This has been an interesting baseball season, both on the field and on social media.
On the field, some remarkable things are happening — some of them good. Shohei Ohtani is drawing comparisons, rightfully so, to the legendary Babe Ruth. The Anaheim Angel’s superstar is having an all-star year, both as a pitcher and a hitter.
At the all-star break, Ohtani has bashed 33 home runs, driven in 70 and has an OPS of 1.062. On the mound he’s 4-1 with an ERA of 3.49. He’s struck out 87 hitters while walking just 35.
A few other rising stars, like Fernando Tatis Jr., are also putting up amazing numbers.
But, the numbers most baseball fans are talking about concern the amount of strikeouts in the game. This year nearly 27 percent of MLB at bats end in strikeouts. Who wants to watch that?
In the seventh game of the 2020 World Series, the ball was put in play — meaning someone actually struck the ball in fair territory, once every six minutes. That’s not painful to watch, it’s excruciating. And, I’m making that statement as someone who loves the game of baseball.
Some make the case that strikeouts are spiraling out of control because today’s pitchers throw the ball harder than ever before. If you watch the St. Louis Cardinals and see the parade of middle relievers throwing the ball at 95 mph-plus, you know it takes more than velocity to get major league hitters out.
The Cardinals’ middle relievers throw the ball hard and they get bounced around like a pinball.
There are two major culprits to this lake of hitting — the obsession with launch angle and exit velocity, and, of course, sheer stupidity.
Somehow, over the last decade, the importance of batters striking the ball has been diminished. Strikeouts, which used to be considered a lost at bat, have lost that stigma. Baseball fans now worship at the altar of the home run.
A line drive out is celebrated as much as a four-hop dribbler that drives in the winning run.
Yes, hitting the ball hard is a good thing. But, there are times when putting the ball in play is vital. When the tying run is on second with no outs in the ninth, a ground ball to the right side and a sacrifice fly keep you alive. Three strikeouts on robust swings accomplish nothing.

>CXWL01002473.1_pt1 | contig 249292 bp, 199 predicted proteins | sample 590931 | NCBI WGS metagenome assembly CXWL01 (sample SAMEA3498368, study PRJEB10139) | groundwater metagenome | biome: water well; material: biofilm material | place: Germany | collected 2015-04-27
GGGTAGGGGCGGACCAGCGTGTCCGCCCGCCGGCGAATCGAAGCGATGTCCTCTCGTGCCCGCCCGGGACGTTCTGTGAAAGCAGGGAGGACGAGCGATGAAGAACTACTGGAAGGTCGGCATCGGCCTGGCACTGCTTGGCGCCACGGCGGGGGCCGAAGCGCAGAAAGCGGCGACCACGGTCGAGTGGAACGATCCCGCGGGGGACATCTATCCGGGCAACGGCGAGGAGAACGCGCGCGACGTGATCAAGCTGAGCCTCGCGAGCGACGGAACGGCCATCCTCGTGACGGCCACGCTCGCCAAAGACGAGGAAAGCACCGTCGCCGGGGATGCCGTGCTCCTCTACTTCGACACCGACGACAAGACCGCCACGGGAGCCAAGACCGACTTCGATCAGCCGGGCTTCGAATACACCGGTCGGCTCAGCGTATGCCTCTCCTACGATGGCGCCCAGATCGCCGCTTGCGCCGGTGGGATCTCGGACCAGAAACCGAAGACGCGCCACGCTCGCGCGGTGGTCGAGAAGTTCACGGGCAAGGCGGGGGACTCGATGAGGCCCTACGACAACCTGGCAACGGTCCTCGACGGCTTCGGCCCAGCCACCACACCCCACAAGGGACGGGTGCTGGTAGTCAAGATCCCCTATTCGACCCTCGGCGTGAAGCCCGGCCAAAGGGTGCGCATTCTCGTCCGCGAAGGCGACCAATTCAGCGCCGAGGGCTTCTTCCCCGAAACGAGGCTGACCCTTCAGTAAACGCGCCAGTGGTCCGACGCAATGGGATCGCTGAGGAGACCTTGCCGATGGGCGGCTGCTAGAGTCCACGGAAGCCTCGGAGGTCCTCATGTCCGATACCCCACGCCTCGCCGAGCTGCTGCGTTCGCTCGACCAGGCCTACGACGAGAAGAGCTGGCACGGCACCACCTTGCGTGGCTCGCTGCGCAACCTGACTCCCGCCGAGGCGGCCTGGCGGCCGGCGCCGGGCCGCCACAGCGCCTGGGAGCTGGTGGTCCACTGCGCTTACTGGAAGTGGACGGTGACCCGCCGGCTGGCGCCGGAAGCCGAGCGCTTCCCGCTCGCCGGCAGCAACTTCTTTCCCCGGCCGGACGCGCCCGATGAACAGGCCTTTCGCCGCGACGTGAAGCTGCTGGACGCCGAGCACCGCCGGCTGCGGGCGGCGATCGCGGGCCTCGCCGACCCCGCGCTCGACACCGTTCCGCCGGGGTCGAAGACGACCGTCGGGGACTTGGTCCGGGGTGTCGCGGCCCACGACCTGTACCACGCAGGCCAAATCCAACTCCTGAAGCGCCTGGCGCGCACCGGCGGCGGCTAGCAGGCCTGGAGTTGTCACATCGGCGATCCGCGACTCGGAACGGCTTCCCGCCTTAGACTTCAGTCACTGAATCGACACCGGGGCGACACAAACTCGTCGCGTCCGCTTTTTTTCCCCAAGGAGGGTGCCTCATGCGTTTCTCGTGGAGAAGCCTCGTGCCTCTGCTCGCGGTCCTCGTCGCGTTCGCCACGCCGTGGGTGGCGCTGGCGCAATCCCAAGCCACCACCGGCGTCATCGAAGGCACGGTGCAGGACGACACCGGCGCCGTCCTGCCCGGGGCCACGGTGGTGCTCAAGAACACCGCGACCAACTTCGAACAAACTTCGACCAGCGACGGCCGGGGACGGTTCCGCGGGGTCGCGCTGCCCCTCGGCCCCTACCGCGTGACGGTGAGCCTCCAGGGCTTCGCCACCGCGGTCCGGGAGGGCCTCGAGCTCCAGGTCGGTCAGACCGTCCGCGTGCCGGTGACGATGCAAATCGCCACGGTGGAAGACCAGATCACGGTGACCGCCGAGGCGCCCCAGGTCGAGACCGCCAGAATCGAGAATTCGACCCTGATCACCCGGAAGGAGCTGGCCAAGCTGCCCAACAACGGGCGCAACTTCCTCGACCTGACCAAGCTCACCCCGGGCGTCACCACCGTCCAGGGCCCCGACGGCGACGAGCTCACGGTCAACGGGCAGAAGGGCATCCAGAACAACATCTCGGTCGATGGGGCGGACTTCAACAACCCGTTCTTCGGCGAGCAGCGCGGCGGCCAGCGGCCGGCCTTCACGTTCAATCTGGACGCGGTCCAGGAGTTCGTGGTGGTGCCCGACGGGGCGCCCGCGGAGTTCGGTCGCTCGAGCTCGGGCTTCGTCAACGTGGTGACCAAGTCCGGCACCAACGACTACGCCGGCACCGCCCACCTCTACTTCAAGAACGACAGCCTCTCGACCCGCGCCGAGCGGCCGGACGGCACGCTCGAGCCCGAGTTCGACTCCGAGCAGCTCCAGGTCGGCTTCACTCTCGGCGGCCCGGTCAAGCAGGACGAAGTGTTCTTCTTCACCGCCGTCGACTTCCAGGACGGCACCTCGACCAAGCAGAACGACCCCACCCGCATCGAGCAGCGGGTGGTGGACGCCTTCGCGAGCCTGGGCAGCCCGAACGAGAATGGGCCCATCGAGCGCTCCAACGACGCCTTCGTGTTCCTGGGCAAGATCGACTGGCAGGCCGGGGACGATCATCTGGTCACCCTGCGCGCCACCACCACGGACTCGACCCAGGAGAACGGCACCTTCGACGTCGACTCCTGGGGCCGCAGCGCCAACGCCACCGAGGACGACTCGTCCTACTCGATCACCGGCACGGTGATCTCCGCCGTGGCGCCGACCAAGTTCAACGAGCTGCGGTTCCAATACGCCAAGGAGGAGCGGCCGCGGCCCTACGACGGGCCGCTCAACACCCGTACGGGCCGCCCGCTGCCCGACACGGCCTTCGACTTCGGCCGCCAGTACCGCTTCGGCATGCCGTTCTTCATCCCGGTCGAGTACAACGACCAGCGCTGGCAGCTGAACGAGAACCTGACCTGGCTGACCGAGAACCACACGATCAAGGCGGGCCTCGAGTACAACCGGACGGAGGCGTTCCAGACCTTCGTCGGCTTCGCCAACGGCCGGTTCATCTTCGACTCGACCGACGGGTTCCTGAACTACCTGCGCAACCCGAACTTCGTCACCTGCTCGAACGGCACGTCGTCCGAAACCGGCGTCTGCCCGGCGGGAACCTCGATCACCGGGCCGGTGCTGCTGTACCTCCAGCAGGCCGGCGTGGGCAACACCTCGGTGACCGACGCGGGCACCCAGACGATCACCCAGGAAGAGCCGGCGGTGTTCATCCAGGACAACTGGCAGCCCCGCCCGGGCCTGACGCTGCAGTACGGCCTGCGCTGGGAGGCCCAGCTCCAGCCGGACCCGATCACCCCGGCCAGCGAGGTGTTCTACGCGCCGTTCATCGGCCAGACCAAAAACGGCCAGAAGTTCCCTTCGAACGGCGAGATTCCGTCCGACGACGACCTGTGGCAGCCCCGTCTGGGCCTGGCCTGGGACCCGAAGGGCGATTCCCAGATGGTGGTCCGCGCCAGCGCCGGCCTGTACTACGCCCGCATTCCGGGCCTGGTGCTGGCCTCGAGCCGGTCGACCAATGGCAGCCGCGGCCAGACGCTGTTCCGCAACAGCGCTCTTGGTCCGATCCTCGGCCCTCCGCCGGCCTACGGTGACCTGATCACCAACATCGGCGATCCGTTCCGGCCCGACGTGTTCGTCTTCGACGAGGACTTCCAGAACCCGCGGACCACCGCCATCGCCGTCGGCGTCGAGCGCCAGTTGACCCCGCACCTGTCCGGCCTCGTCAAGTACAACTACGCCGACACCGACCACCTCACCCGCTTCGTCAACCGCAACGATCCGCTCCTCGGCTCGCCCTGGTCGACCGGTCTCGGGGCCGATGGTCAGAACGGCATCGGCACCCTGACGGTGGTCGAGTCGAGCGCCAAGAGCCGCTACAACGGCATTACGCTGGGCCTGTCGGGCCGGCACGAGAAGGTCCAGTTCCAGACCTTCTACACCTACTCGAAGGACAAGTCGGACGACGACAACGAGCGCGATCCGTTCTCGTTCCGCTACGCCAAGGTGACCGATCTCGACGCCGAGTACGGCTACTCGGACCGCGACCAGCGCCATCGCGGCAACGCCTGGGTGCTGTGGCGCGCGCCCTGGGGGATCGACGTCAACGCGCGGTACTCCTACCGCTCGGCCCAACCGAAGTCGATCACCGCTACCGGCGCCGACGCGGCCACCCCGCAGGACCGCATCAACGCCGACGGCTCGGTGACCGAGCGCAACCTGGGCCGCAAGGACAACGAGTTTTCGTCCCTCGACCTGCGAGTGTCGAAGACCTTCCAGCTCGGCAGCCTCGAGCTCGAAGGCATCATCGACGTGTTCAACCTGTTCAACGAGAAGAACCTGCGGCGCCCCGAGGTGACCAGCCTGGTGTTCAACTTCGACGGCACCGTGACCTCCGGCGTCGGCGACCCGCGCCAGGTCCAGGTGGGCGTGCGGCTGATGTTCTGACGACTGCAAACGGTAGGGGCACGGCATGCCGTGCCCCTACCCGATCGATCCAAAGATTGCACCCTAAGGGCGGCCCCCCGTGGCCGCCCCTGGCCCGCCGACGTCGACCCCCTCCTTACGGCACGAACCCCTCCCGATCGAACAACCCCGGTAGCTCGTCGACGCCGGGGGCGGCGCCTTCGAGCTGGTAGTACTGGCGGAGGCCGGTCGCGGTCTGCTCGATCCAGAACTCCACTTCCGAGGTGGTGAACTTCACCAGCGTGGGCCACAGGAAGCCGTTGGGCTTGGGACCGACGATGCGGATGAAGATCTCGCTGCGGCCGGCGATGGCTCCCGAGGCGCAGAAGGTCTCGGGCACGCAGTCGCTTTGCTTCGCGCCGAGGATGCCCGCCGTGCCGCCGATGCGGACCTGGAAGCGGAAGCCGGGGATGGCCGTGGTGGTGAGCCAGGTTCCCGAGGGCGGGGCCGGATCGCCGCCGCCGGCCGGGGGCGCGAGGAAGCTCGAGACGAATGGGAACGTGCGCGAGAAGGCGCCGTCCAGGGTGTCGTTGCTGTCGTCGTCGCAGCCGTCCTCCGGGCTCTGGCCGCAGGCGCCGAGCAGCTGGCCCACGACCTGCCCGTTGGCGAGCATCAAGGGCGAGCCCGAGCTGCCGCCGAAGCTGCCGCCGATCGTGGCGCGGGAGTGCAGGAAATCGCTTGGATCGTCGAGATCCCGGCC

Several former major league stars, notably Mike Schmidt, have taken to Twitter this summer to bash this all or nothing approach. Frankly, when Mike Schmidt talks about hitting, I think we should listen. Much of the Twitterverse, meaning those who have not starred at the major league level, think otherwise.
Then, there is the abject stupidity of not adjusting to the shift.
The Cardinals Matt Carpenter, who is struggling to reach .200, faces a shift virtually every at bat. When he does hit the ball hard, there is someone standing in right center field to catch the line drive. Recently, he dropped down a bunt against the completely vacated left side of the infield.
No one was close enough to pick up the ball before it reached the outfield grass.
Players see an empty side of the infield nearly every at bat. You want to get teams out of the shift, exploit it. That’s not rocket science, it’s common sense.
The object of the game is to score runs. The first step in that process is putting the ball in play and getting runners on base.
It does appear the pendulum is beginning to swing back toward common sense. In fact, the teams with the best records at the all-star break also have the highest batting averages — many old-timers remember that stat.